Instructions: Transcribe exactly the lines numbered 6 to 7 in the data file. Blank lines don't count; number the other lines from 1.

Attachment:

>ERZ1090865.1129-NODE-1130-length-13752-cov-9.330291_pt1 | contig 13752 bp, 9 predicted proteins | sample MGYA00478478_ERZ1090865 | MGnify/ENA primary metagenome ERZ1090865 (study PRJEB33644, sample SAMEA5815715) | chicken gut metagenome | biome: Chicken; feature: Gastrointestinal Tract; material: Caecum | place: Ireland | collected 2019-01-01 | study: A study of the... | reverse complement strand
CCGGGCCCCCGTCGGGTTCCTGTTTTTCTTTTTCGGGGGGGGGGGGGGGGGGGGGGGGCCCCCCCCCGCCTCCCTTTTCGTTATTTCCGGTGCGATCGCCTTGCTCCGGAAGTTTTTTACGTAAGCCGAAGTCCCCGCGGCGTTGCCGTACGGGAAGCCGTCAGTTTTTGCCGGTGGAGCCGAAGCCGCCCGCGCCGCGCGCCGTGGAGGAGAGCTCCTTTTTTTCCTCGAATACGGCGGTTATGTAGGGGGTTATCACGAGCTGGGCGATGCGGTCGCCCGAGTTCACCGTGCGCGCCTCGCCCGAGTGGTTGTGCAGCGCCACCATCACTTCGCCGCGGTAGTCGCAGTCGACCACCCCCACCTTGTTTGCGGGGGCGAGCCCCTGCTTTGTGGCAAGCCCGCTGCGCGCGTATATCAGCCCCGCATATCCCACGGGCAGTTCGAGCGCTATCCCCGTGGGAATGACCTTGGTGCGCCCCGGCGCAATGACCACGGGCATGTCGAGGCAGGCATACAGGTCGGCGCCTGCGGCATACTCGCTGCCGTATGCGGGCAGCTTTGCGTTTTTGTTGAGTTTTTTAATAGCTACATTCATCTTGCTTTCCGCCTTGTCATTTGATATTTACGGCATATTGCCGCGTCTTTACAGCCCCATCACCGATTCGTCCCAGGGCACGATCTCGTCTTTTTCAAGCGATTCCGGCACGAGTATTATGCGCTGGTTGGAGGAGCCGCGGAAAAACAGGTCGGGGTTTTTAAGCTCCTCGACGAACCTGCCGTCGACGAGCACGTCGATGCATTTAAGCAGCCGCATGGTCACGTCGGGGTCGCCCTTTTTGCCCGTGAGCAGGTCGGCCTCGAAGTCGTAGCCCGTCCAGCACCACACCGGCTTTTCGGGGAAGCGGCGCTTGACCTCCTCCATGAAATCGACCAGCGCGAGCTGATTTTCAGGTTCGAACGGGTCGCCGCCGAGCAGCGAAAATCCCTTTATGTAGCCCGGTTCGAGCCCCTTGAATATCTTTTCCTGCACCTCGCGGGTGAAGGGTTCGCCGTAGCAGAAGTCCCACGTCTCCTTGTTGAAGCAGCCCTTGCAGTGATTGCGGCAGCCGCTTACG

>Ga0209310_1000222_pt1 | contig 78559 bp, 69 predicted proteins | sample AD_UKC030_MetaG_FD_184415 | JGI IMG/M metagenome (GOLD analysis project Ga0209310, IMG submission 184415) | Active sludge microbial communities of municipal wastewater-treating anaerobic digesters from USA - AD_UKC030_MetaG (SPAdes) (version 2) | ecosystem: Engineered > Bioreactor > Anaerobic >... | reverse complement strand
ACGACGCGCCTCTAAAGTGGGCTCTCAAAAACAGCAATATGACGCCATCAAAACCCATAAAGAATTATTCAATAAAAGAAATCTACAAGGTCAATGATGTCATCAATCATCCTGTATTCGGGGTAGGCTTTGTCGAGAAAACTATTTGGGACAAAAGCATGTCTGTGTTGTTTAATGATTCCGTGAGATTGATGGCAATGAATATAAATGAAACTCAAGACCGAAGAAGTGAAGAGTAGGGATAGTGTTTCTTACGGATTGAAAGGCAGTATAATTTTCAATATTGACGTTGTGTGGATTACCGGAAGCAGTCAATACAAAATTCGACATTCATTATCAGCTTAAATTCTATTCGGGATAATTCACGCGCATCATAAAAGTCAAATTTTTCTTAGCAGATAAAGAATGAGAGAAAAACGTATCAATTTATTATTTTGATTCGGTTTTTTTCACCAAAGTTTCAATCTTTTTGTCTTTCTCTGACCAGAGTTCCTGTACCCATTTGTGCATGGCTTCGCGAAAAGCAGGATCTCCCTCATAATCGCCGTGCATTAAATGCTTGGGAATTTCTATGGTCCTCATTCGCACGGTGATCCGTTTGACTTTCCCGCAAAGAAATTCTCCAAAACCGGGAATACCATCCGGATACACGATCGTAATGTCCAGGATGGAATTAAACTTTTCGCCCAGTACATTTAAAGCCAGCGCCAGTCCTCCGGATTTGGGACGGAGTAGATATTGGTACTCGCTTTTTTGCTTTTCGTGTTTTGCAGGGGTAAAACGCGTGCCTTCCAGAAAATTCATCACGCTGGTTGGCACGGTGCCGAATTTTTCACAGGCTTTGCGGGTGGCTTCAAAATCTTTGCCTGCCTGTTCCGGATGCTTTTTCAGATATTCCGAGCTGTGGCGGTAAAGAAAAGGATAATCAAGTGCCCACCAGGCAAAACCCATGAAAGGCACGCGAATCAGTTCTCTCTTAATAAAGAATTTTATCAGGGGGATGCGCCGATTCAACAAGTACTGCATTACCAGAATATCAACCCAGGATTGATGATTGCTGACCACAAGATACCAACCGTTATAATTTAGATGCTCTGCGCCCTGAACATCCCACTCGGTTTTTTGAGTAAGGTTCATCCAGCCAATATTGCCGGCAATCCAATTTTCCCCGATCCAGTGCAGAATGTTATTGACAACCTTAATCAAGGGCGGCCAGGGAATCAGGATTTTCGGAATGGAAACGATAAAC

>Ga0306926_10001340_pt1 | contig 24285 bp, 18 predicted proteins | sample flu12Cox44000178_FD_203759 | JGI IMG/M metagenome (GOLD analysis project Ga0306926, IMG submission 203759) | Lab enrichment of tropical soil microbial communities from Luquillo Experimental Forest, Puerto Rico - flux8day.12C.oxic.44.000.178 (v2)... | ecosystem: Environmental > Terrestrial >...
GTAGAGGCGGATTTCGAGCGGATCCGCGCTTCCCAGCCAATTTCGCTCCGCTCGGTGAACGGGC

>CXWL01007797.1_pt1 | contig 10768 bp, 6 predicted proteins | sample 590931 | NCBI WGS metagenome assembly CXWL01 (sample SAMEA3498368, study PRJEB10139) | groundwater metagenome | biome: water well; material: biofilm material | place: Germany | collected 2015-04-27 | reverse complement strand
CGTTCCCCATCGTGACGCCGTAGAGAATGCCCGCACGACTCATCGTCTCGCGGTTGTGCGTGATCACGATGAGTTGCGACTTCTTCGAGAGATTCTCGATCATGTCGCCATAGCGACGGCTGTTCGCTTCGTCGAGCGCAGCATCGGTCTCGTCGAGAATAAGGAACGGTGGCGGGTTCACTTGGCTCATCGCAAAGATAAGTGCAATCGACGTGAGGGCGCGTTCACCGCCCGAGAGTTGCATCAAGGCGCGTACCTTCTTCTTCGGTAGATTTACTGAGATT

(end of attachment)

GTAGAGGCGGATTTCGAGCGGATCCGCGCTTCCCAGCCAATTTCGCTCCGCTCGGTGAACGGGC

>CXWL01007797.1_pt1 | contig 10768 bp, 6 predicted proteins | sample 590931 | NCBI WGS metagenome assembly CXWL01 (sample SAMEA3498368, study PRJEB10139) | groundwater metagenome | biome: water well; material: biofilm material | place: Germany | collected 2015-04-27 | reverse complement strand